Presenting the Ethics Alarms Heroes’ Hall Of Honor


Today, the anniversary of September 11. 2001, American minds should be occupied with thoughts of gratitude for heroes, the often anonymous and unknown people we may pass in the street every day, as well as the justly famous and celebrated, who make our lives and many others better by living their own selflessly and well. They are our salvation, role models and neighbors, and they teach us the lesson that all is never lost, and hope is always thriving, as long as there are good and courageous people who will do the right thing, no matter what the cost, when fate turns to them.

This seems like a propitious time to dedicate the Ethics Alarms Heroes Hall of Honor, the list of the Ethics Heroes Emeritus whose stories have been told here (and on this site’s predecessor, The Ethics Scoreboard.) Every current member of the Hall is now deceased, like the brave men and women who died this day, 12 years ago. Each of them, in a unique way, teaches how human beings can rise above the vicissitudes of mere survival, self-interest, personal benefits and the base desires of the species  to live  meaningful and virtuous lives. Some accomplished this over decades, some with one brilliant and transforming act of distinction.

There are currently 32 members enshrined in this virtual Hall. Obviously, it is far from complete. They are just symbolic representatives, worthy ones, of millions more who once breathed the same air we do today, and like those who perished twelve years ago, face the prospect of being forgotten over time, as we all go about the consuming task of getting from one day to another. Each one of us, I believe, is capable of emulating their example.

Here are the thirty-two members and their stories, as of this date,

September 11, 2013... Continue reading

Your Weekend Ethics Update

Sure, it's touching..but is it sincere?

Here’s what you may have missed if your attention was focused on non-ethical considerations over the weekend:

  • A Washington, D.C. Charter school has been using scenarios out of horror movies to teach math—to third graders.
  • Saturday Night Live gave fallen child star Lindsay Lohan a chance to be something other than an addict and scofflaw again. Was it exploitation or was it kindness? Kind exploitation, perhaps?
  • Rush Limbaugh became a victim of his own mouth, attacking a Georgetown Law student’s advocacy of insurance-covered contraceptives not by questioning her logic—which is questionable—but her character, and in crude and degrading terms. Indefensible.
  • At least two NFL team, it was revealed, put bounties on the heads of opposing teams’ stars, offering thousands to players for knocking them off the field and into hospital beds. Unethical, a violation of league rules, cheating, and criminal…and the reaction of players is, “What’s the big deal?” A culture problem perhaps?
  • While conservatives were rending their garments in grief over the sudden death of conservative web warrior Andrew Breitbart (and too many liberals were disgracing themselves by applauding an early demise that left his young children fatherless), a far more influential and infinitely more ethical conservative voice left us: scholar, author, social scientist, philosopher, historian…and Ethics Hero Emeritus… James Q. Wilson.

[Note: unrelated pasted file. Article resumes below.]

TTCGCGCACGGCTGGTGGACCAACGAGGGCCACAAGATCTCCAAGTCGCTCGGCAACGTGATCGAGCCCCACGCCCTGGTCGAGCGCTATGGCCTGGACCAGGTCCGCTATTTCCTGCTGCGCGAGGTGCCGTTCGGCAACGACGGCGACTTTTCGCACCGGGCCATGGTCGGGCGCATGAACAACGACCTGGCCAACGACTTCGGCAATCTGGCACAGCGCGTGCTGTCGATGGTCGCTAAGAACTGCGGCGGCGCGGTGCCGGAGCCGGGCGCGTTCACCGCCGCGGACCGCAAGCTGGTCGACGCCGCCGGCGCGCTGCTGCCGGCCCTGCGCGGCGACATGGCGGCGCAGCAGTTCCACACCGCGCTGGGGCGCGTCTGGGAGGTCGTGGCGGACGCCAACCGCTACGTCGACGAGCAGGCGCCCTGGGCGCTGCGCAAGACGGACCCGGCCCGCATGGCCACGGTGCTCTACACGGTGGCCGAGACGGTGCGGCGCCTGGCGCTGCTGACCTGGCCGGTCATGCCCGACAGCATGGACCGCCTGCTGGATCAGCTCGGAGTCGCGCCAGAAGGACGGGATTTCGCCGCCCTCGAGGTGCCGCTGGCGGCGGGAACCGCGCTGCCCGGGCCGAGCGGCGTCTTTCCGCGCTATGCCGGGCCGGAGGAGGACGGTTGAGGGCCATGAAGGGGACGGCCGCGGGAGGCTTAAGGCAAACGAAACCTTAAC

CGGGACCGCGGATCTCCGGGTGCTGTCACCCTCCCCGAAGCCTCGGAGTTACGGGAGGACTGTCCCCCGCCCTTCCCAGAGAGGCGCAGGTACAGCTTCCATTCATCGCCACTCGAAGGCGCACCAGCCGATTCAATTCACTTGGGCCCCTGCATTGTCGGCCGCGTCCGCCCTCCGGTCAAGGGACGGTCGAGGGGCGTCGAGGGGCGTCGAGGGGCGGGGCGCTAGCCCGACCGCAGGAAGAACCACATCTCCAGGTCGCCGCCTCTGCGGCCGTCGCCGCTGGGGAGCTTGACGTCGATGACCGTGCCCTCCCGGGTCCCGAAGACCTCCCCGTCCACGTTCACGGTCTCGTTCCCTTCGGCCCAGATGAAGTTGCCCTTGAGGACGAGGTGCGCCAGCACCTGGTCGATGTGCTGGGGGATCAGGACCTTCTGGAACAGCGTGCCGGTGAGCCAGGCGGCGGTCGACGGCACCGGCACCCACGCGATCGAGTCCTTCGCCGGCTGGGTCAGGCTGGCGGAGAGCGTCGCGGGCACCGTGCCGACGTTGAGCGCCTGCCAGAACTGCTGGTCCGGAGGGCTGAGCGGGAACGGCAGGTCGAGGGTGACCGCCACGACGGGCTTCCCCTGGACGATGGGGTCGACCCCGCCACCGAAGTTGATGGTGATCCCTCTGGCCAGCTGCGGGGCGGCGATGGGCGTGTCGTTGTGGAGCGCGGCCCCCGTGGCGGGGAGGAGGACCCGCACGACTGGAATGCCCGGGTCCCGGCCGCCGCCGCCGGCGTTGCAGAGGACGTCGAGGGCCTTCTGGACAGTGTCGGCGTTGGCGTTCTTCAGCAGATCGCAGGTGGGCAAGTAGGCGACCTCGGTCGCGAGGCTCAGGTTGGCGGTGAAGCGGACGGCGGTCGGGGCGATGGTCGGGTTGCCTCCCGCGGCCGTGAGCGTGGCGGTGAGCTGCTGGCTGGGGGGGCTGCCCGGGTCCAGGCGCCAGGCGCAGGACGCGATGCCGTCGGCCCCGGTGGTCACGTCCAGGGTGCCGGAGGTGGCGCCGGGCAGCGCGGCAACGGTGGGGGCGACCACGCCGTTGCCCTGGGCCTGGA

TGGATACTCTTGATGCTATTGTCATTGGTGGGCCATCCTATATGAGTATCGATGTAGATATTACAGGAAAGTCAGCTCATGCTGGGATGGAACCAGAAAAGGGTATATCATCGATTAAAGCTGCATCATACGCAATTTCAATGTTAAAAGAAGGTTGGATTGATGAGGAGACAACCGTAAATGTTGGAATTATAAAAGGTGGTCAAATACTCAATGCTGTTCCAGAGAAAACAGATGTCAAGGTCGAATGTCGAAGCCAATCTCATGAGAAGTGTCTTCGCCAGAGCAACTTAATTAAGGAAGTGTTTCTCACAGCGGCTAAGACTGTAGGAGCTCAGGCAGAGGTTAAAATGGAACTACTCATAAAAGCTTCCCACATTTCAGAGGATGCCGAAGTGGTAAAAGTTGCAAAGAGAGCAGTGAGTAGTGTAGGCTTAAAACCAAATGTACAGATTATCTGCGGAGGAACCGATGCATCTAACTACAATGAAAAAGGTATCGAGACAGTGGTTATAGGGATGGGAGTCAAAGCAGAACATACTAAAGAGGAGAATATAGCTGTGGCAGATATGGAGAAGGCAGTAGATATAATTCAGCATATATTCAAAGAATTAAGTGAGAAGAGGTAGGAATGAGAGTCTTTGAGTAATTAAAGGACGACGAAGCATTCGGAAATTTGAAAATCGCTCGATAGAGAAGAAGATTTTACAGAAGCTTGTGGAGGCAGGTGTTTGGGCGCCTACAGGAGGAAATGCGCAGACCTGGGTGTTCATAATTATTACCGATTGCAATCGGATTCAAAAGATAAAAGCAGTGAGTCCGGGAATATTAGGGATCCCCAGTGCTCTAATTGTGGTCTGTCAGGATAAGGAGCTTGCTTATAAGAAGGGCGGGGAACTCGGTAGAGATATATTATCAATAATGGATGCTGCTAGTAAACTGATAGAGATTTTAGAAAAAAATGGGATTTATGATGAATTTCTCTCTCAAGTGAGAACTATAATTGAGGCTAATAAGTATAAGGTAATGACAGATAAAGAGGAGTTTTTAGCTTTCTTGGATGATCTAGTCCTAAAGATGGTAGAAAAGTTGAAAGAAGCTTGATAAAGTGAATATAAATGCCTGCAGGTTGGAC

• Rush apologized after his sponsors began to flee. With great power comes great responsibility, and Limbaugh has more power than he can possibly be responsible for. He still is accountable.
  • Finally…Is a forced apology a “real” apology? It depends.

Ethics Hero Emeritus: James Q. Wilson (1931-2012)

“Denmark or Luxembourg can afford to exhibit domestic anguish and uncertainty over military policy; the United States cannot. A divided America encourages our enemies, disheartens our allies, and saps our resolve—potentially to fatal effect. What General Giap of North Vietnam once said of us is even truer today: America cannot be defeated on the battlefield, but it can be defeated at home. Polarization is a force that can defeat us.”

James Q. Wilson wrote that, in an essay on America’s polarization. The scholar, author, philosopher and social scientist who died yesterday at the age of 80 was a passionate conservative who believed in winning arguments, influencing policy and changing conduct with the power of ideas, facts, studies and analysis. That the media, especially the conservative media, treated the death of Andrew Breitbart as a thunderclap and the death of Wilson as a footnote tells us as much as we need to know about our culture, values and intellect. I watched GOP presidential candidate Rick Santorum respond to the news of Breitbart’s death as if the culture warrior was the equivalent of Martin Luther King. Breitbart died too young, at 43; he had a family, and reputedly was a nice guy. But his contribution to the American scene was to use his various websites to increase the intensity of partisan warfare, and to help banish fairness, compromise, civility and mutual trust from public discourse. One of the last videos of Brietbart showed him screaming insults at Occupy protesters.

I had stopped using Breitbart’s sites for source material: I couldn’t trust them. The editing of James O’Keefe’s ACORN sting was one strike; the misleadingly truncated Shirley Sherrod speech was another. I wasn’t going to wait for a third. It tells me something alarming about conservatives in this country that such an unethical new media figure could be so lionized upon his death, when his methods were so frequently aimed at destruction rather than elightenment.

Wilson, in contrast, got substantive and wide-ranging results.His 1981 essay “Broken Windows” argued that community policing, rather than mere law enforcement, was the secret to changing urban culture. He wrote (with co-author George Kelling): Continue reading